The new Sanofi-aventis Research Center in Oro Valley has enough points to be certified at the "silver" level for Leadership in Environmental and Energy Design by the U.S. Green Building Council.

Sanofi-aventis wants to go for the gold.

"The company's very committed to sustainability," said John Cocco, senior engineering project manager for Sanofi-aventis. "It goes with our core philosophy;" namely, to be environmentally sensitive, and not negatively "impact the next generation."

Cocco points out that, of all buildings in the U.S. that are LEED certified, 2 percent are laboratories. Sanofi-aventis has two of those laboratories.

"A laboratory is a very difficult achievement," Cocco said, because of the demands posed by air handling and other challenges in an environment where scientific experimentation is taking place.

And, Cocco said, "LEED drives you to energy efficiency." That means a company has to "commit dollars." In the long term, such investment saves money on energy.

"Our design will save 21-1/2 percent energy over a similar building, a conventional laboratory building," Cocco said.

The Sanofi-aventis Research Center is designed to recover energy from air before it is exhausted, helping to cool or heat the building. It has highly efficient chillers and boilers, a solar hot water system that preheats hot water, and a building "envelope" with good sunlight capture, moisture seal and reflection values to minimize energy consumption.

Urinals are water-less. Faucets are motion-activated. A storage tank collects condensate from air handlers for re-use. There are trench drains at each end of both the chemistry and biology laboratories so that, should the sprinkler system be activated, water would be captured in a concrete vault for testing before it is discharged from the site. The landscape plantings are adapted to the desert.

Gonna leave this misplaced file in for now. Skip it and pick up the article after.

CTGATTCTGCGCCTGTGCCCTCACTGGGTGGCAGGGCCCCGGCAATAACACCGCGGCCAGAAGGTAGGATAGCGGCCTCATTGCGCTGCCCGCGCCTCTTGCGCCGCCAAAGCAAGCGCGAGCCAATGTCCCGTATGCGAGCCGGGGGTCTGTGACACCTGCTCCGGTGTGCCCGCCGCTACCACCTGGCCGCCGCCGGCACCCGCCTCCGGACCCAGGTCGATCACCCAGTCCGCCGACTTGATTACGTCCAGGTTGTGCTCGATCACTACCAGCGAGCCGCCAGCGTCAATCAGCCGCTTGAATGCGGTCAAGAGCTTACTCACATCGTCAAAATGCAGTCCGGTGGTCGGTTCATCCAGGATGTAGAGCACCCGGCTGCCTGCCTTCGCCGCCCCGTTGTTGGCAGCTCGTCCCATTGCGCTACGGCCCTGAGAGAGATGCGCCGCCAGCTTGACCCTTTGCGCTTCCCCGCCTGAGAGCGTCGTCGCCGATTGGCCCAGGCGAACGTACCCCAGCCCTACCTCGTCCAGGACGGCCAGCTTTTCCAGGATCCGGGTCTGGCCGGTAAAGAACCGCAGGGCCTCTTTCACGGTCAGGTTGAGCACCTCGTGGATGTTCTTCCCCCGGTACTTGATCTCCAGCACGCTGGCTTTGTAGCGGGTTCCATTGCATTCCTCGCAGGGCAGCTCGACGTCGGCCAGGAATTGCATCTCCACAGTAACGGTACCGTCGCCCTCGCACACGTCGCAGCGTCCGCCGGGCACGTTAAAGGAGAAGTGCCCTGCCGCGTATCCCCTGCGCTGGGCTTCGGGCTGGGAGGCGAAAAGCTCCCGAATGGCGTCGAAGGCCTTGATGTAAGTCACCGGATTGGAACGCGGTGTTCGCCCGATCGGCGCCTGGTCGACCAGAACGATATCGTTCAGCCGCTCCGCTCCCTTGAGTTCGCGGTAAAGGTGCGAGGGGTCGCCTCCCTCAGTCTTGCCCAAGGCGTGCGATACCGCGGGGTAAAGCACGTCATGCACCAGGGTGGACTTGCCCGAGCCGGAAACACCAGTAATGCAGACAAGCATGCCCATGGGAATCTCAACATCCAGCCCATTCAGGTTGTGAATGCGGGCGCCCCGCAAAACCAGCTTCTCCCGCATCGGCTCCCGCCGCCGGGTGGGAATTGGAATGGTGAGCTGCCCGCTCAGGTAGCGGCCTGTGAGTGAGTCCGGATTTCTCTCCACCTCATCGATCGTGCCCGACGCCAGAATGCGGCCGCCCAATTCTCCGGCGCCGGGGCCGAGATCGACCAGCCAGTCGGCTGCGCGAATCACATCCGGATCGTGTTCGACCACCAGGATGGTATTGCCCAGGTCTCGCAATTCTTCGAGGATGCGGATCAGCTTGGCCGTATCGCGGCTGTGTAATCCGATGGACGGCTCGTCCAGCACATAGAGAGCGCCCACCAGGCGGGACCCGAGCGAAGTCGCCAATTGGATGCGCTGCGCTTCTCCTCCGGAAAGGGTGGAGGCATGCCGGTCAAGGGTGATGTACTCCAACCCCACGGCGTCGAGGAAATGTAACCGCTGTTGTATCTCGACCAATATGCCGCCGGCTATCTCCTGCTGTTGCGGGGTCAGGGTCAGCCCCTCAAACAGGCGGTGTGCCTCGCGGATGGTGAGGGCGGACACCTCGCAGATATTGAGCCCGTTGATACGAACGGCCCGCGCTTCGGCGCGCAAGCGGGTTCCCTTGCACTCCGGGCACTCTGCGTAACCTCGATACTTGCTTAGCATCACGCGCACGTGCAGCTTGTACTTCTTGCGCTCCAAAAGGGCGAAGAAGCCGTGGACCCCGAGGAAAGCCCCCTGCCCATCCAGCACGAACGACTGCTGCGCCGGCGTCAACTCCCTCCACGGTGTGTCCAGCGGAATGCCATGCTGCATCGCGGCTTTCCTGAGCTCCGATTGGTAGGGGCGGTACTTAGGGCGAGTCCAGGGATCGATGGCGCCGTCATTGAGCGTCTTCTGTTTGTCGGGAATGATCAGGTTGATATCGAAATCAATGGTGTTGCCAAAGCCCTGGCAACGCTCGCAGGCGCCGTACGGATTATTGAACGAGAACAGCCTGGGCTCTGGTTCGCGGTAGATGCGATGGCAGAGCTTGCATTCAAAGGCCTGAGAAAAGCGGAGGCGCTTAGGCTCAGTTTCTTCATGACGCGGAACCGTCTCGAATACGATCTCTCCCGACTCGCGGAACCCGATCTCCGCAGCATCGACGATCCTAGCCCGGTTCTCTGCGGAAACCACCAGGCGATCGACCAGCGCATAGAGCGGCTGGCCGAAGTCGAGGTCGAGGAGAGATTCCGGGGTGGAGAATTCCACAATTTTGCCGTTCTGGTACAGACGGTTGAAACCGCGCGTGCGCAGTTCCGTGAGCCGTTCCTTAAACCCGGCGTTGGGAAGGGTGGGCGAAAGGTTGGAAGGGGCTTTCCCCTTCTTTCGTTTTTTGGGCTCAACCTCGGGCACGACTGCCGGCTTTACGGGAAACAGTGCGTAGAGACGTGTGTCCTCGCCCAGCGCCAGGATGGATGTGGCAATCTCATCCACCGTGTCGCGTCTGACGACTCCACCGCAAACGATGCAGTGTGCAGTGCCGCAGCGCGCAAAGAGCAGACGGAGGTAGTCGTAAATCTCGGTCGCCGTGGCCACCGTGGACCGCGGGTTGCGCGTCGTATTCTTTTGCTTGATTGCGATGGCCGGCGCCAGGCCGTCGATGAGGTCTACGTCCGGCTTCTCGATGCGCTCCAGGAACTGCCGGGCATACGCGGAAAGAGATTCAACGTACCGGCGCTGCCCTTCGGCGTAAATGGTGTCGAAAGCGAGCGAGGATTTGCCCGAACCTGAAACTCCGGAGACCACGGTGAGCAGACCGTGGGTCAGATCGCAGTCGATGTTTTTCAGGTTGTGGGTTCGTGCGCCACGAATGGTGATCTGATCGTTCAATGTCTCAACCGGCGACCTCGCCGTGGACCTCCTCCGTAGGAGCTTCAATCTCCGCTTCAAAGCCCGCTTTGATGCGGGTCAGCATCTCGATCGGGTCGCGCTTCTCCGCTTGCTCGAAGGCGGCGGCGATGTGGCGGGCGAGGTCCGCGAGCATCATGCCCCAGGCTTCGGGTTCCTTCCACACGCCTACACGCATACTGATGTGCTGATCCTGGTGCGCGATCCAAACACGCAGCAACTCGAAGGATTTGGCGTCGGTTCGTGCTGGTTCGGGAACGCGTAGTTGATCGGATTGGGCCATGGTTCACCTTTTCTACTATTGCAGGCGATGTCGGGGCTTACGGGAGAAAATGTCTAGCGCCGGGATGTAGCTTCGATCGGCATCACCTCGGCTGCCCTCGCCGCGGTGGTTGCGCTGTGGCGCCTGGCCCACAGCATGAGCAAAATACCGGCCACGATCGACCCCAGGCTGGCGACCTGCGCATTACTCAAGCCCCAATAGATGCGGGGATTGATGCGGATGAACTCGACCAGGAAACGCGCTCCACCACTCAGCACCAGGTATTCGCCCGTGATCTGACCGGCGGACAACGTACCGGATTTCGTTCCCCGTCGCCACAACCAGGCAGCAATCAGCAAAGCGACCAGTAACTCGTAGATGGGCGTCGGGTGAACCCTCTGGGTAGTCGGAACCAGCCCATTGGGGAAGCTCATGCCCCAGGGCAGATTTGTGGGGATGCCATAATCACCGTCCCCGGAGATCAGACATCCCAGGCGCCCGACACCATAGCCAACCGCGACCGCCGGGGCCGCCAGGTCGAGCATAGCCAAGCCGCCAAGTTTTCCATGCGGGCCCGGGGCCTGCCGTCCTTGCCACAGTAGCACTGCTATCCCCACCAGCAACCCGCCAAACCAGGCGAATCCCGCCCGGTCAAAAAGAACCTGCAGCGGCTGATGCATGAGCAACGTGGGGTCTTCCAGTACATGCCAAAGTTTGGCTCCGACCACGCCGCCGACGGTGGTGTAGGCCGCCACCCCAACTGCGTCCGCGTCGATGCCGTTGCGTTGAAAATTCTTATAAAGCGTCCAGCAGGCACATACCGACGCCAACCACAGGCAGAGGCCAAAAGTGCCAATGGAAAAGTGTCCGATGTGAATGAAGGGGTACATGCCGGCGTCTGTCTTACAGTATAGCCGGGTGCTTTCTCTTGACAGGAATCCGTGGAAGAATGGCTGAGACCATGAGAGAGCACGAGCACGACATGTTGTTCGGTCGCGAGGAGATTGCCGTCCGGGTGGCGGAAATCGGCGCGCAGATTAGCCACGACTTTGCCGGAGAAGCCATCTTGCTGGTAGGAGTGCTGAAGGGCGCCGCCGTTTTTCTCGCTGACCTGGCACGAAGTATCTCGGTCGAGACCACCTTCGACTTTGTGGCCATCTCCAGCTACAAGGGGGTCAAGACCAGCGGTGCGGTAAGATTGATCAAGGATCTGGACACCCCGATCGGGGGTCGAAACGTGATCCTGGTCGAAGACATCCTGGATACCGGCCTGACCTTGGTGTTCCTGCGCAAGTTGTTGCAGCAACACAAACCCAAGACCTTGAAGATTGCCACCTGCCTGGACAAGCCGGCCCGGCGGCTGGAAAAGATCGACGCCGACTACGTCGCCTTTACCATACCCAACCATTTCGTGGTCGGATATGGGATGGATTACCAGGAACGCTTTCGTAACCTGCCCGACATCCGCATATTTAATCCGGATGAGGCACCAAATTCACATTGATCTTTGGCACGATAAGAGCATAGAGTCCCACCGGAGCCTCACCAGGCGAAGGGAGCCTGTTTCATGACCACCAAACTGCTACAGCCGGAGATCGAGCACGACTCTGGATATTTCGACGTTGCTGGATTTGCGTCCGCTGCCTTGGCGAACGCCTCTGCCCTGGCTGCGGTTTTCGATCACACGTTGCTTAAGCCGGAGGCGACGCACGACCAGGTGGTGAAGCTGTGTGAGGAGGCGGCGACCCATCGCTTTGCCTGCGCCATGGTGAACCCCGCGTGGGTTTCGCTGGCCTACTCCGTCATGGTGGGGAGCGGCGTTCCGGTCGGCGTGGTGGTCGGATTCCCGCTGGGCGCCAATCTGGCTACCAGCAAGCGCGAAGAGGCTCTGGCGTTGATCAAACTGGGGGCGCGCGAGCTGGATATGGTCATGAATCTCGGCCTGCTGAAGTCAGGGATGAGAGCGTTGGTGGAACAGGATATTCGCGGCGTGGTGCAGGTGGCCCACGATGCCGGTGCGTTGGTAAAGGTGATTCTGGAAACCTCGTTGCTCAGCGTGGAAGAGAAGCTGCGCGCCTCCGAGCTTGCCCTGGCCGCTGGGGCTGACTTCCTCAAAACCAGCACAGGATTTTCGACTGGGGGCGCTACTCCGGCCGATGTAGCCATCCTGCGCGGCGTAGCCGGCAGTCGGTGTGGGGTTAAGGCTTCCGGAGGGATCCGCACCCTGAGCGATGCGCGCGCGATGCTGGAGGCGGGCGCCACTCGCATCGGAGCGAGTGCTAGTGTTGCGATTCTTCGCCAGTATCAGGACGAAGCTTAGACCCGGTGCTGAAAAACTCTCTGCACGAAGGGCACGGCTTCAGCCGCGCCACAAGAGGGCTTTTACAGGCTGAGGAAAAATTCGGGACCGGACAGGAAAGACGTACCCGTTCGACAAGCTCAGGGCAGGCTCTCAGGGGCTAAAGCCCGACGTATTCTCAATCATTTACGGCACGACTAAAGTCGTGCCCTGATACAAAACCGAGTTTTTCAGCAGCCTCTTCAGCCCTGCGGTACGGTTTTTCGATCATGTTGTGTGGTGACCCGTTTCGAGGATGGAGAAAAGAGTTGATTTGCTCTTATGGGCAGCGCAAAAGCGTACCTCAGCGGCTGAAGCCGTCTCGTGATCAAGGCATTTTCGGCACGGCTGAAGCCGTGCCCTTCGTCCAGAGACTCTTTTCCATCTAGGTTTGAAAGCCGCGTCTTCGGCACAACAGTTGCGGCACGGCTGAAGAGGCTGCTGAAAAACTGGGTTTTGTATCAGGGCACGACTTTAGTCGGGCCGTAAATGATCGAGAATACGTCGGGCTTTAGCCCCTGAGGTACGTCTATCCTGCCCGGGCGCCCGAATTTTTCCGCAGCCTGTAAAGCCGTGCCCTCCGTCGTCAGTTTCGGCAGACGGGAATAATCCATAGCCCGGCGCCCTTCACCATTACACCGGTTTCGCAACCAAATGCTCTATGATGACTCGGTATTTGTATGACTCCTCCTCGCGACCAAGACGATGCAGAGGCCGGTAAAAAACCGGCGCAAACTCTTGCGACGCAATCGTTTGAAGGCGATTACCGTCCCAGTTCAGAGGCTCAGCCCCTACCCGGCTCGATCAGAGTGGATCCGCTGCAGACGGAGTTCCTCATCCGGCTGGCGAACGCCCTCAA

Because Sanofi-aventis is an international company, 'we were able to draw on our colleagues in France" and elsewhere for ideas on building design and efficiency, Cocco said.

As an example, the building is cooled through "chilled beam" technology, with cold water running through ceiling beams and settling into rooms, rather than cold air being blown through ducts. It is "a very energy-efficient way of cooling," Cocco said.

With conventional cooling, a building the size of the Sanofi-Aventis center would require movement of 33,000 cubic feet per minute of cooled air. With chilled beams, the need is 13,000 cubic feet per minute.

"I was a little gun-shy at first," Cocco said. "I'd never done one. In Europe they use it all the time. This works beautifully. It reduces energy consumption tremendously, and there are fewer drafts than with traditional air conditioning. I will do this in every building I do."

Chilled beams were a new experience as well for Brett Helm, the project executive for DPR Construction Inc., which built the facility.

"It's just like an old radiator," except that it's cooling rather than heating, Helm said. "You don't have fans pushing air. With the amount of energy you save, the return on investment is fairly quick."

Chilled beams are up high in the building, and cool air falls. "Architect KlingStubbins of Philadelphia is "excellent" with LEED certification, Cocco said. "They did a good job on designing this exterior. All that plays into LEED."

The environment was a consideration throughout the construction process. DPR Construction "agreed they would help keep track of waste," Cocco continued. "They found somebody who could recycle cut, used pieces of drywall." Nearly 800 tons of material was recycled from the construction site.

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